CLINTON, Wash. — A pair of geologists in Washington are studying past tsunamis to better understand how they could affect us in the future.
Washington's tsunami threat comes from several sources, but the main one is known as the Cascadia Subduction Zone.
It's a 700-mile long fault running off the Northwest coast where the North American continent is locked into a series of small tectonic plates forming to the ocean floor. The ocean floor moves slowly and creates pressure against the continent causing the Washington coast to move to the northwest and be lifted up.
It's expected to be devastating when the earthquake that drives it strikes again.
The last quake and tsunami generated by our subduction zone hit on January 26, 1700. The last quake and tsunami in that scale struck northeastern Japan in March 2011. The death toll was nearly 16,000.
There are other threats as well, some running east-west across Puget Sound and our inland waters.
Thrust faults, such as the Seattle Fault, are believed capable of generating smaller but also deadly and destructive tsunami’s within Puget Sound.
Bre MacInnes, an associate professor of geological sciences at Central Washington University, along with graduate student David Bruce, are studying the Seattle Fault.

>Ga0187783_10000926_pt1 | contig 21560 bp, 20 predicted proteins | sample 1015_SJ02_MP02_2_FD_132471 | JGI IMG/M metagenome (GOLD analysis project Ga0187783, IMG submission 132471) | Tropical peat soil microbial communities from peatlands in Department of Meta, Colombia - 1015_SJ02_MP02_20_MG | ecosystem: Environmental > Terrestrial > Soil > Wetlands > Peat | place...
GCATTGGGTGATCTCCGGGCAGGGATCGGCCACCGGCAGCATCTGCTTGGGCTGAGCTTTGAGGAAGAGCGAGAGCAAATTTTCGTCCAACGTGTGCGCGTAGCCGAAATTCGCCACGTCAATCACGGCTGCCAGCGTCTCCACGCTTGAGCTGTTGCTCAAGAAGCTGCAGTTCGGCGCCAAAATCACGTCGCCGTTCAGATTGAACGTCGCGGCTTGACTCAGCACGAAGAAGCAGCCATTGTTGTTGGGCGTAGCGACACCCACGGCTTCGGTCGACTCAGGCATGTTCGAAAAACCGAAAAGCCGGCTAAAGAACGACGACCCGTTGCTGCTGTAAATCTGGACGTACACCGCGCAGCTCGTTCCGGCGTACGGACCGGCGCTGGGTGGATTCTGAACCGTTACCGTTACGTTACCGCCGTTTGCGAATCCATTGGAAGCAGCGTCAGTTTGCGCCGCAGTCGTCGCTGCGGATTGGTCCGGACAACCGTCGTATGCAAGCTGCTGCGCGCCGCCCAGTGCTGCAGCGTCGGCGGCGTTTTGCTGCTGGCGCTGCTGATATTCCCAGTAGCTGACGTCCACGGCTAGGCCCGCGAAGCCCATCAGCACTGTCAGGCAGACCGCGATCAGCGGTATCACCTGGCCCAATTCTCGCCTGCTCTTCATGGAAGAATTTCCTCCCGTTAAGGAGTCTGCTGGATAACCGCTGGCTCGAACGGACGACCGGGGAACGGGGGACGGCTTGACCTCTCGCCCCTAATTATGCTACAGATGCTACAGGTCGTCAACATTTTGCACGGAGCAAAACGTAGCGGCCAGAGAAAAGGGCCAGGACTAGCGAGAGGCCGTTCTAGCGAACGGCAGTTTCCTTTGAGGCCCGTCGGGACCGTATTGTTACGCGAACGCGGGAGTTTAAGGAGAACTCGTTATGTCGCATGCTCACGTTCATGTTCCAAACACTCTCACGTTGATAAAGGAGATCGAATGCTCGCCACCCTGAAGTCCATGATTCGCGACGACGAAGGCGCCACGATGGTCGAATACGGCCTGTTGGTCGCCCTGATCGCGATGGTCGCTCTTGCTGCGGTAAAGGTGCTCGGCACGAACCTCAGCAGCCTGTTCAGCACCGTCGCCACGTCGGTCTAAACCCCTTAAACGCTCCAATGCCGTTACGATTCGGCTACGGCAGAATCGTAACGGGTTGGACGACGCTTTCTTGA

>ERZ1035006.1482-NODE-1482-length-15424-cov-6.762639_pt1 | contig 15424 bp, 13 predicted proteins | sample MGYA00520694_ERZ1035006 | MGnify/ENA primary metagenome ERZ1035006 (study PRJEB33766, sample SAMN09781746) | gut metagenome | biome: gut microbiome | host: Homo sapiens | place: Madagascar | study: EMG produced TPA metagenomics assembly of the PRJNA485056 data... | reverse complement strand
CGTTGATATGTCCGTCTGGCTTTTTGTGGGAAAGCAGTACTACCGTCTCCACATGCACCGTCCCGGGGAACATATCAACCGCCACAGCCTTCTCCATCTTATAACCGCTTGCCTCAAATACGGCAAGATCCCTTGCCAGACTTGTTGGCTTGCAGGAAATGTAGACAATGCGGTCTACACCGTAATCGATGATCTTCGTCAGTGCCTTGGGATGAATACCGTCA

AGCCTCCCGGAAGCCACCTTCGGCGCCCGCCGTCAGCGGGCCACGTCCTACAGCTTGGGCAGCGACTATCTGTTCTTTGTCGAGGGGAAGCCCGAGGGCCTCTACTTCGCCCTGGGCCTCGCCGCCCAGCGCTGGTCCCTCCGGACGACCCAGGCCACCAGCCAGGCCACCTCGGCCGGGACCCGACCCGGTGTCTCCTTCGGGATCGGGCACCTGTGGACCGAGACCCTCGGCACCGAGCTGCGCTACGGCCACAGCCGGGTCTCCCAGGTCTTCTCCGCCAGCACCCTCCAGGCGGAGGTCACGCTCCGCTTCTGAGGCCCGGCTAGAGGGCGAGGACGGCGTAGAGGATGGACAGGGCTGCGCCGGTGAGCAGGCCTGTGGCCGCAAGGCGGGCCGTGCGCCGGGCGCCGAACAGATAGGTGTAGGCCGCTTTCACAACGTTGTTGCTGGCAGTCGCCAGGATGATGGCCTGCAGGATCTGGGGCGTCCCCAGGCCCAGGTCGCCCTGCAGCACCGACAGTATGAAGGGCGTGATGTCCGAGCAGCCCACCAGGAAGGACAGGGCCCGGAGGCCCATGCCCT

The pair drilled holes and took core samples of mud from a marsh near Deer Lagoon at the southern end of the island. Some of those samples show light gray layers of sand in between layers of mud. It is an indicator a powerful wave or that waves drove sand from elsewhere into the back reaches of the marsh.
By examining samples, MacInnes and Bruce are able to help determine just how powerful a tsunami was that struck the island, particularly from a quake on the Seattle Fault, believed to have happened about 1,100 years ago.
“You can maybe plot the change over distance and get how large the flood was and how fast the water moved, and that’s one thing we’re hoping to find evidence of,” said Bruce.
The marsh near Deer Lagoon has been preserved in part because it's been behind a dike for perhaps as long as a century.
Once a core is pulled up, Bruce will examine the grains of sand using a magnifying glass to tell if they are round or angular, which can help him determine their origins.
The grains that don't match the sand in the area are transferred to a half-pipe, wrapped in cellophane, and sent to a lab to be studied later.
Over time, MacInnes and Bruce hope to build a picture from those cores to tell a story of the marsh and better assess our risks from east-west fault zones.
“There’s a lot to do in Puget Sound, we don’t really know very much about Puget Sound," said MacInnes. "The Seattle fault being what we probably know most about."